At first, it was almost intolerably painful. It was mistreated over and over and over, but it still managed to keep healing even while I was on chemotherapy. In a lot of ways, it is something I came to terms with, something I simply grew used to. In other, more medical ways, it’s still a big hole in my lower back with the tip of one of my vertebra sticking out of it. As well as it healed in the past under bad circumstances, it is almost certainly impossible that it will ever heal fully without surgery. In trying to heal this immense wound, my body grew new, healthy skin over old dead, radiated tissue. Between the bad tissue, and the aforementioned vertebra poking out, it’s like trying to grow a flower in dirt with no water or sun or dirt.
The surgeon will basically be removing all the bad stuff. He’ll be taking out bad tissue until he hits good tissue (with good blood flow, this should be easy to identity) and with that nubby vertebra, he’ll just be nipping the tip. He thinks he’ll be able to use surrounding skin to seal the whole thing up. He thinks I’ll be out for two hours, that I’ll be in the hospital overnight, and that I’ll recover in a couple of weeks. I’m keeping somewhat more conservative projections in my head, based on my past few years of experience. That said, this surgeon specializes in reconstructing breast cancer victims’ breasts disfigured by radiation, and that’s about the closest specialization I’m going to find to a lower back disfiguration due to the overexposure to fluoroscopy radiation surgeon.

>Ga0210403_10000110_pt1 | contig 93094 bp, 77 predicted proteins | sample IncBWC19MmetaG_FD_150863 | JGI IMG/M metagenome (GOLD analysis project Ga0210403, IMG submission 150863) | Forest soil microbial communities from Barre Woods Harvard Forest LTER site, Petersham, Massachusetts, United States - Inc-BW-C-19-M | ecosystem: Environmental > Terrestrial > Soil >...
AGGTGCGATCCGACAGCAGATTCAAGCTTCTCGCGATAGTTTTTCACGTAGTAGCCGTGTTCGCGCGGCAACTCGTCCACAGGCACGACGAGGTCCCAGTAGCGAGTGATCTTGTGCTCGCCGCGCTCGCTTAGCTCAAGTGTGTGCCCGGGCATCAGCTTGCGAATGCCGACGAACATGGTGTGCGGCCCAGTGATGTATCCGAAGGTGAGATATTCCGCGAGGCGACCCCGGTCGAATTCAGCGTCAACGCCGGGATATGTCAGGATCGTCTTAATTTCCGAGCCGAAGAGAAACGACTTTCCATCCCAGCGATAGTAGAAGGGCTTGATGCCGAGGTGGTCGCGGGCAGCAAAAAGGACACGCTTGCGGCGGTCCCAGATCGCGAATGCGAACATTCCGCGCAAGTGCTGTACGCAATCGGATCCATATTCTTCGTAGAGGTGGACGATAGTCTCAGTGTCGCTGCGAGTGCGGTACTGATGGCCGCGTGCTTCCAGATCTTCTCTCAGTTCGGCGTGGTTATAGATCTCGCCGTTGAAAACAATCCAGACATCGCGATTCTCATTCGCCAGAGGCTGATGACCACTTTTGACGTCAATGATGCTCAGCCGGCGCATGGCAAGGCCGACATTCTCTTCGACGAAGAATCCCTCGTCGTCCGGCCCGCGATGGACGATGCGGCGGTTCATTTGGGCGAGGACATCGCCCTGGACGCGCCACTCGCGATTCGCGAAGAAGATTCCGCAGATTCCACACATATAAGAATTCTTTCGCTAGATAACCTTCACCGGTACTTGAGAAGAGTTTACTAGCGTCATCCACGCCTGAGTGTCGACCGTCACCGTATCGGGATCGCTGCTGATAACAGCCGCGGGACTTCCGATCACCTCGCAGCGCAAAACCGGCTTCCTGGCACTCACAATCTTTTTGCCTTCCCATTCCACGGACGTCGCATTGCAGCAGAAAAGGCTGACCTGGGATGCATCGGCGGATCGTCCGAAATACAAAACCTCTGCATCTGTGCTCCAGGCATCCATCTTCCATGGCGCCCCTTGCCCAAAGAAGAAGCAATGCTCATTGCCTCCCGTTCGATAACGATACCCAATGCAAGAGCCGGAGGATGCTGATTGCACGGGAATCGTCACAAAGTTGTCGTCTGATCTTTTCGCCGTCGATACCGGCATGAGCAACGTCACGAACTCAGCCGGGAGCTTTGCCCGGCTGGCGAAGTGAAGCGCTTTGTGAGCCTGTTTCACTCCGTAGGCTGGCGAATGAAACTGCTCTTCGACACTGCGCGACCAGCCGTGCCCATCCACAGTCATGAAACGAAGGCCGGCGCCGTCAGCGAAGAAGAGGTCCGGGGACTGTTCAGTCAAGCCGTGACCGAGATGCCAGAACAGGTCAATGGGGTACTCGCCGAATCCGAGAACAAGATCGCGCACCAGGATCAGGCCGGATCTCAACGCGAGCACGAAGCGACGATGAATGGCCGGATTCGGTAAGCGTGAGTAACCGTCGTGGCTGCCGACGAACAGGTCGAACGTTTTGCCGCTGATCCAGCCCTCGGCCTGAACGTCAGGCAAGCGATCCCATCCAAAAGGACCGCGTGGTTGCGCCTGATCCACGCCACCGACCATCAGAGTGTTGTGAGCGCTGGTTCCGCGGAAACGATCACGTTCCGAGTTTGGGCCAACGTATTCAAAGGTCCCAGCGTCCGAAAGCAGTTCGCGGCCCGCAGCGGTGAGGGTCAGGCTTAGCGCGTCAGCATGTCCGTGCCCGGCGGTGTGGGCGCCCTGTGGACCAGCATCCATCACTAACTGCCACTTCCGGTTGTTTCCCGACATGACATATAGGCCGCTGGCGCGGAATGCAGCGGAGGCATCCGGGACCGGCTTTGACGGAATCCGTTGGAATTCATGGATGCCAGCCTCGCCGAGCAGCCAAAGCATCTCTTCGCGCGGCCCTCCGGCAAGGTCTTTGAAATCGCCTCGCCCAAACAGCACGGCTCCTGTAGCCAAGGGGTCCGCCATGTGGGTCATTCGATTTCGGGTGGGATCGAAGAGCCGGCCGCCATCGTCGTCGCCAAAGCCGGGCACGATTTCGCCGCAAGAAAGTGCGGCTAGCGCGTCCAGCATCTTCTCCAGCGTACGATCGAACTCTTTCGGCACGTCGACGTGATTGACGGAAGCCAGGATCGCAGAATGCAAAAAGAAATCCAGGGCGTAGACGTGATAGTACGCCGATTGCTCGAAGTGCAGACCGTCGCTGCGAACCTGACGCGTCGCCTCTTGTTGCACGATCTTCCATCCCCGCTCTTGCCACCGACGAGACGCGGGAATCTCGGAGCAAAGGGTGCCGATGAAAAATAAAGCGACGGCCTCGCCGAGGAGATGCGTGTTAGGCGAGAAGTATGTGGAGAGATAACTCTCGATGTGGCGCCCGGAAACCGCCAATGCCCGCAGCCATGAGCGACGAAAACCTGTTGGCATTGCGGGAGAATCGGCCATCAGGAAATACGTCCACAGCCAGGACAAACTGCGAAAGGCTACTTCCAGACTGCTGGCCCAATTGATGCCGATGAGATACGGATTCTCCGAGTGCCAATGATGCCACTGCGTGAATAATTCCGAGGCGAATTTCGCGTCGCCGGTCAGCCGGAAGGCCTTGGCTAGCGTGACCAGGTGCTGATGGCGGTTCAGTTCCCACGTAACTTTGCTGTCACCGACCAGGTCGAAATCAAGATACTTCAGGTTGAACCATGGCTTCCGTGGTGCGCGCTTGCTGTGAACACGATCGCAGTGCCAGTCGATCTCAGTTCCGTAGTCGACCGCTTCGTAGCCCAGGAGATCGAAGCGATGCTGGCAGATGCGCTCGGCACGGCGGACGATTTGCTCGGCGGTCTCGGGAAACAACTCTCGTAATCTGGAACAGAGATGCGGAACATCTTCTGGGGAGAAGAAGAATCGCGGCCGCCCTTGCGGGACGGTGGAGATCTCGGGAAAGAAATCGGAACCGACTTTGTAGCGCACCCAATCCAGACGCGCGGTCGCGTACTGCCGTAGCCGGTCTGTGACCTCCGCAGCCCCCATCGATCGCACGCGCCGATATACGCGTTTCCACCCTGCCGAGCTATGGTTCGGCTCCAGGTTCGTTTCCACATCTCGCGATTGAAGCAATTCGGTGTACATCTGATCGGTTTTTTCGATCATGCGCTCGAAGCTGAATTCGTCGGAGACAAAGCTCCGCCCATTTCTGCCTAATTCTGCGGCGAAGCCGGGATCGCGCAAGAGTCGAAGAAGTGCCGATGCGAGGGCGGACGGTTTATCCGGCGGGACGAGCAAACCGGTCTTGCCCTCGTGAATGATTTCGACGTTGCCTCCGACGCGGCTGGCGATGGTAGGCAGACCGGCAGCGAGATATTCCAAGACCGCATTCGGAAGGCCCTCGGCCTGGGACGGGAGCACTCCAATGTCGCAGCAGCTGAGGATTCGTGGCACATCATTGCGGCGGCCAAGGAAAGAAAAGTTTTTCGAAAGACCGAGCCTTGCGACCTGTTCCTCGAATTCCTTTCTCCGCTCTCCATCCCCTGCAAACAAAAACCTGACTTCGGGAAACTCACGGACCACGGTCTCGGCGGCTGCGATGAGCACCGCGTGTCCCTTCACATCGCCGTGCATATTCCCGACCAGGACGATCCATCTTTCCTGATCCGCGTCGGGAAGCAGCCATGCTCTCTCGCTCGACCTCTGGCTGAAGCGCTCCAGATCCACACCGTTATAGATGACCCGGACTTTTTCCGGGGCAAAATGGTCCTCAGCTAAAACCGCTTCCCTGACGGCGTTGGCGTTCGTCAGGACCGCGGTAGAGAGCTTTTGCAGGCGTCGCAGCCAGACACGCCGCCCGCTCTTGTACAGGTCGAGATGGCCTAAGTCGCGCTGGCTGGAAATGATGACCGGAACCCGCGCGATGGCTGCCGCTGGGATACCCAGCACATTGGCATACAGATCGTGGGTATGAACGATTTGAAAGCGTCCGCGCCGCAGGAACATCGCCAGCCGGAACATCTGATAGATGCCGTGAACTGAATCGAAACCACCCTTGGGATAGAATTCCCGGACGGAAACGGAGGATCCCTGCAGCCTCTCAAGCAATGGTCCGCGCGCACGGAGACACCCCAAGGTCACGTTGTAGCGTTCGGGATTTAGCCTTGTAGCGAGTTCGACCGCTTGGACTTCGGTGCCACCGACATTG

The day after my surgery, I will be wheeled down, on my gurney, into the hyperbaric chamber. The process of HBO therapy will begin to help my back heal again–but this time, permanantly.
P.S. Oy. There are still 15 other things I have to tell you about that lie ahead of me before I am “recovered.” I’ll get to those. I promise. Among them is a big reason I haven’t been posting much: exhaustion.
A Week In Lengthy Brief Summary, part one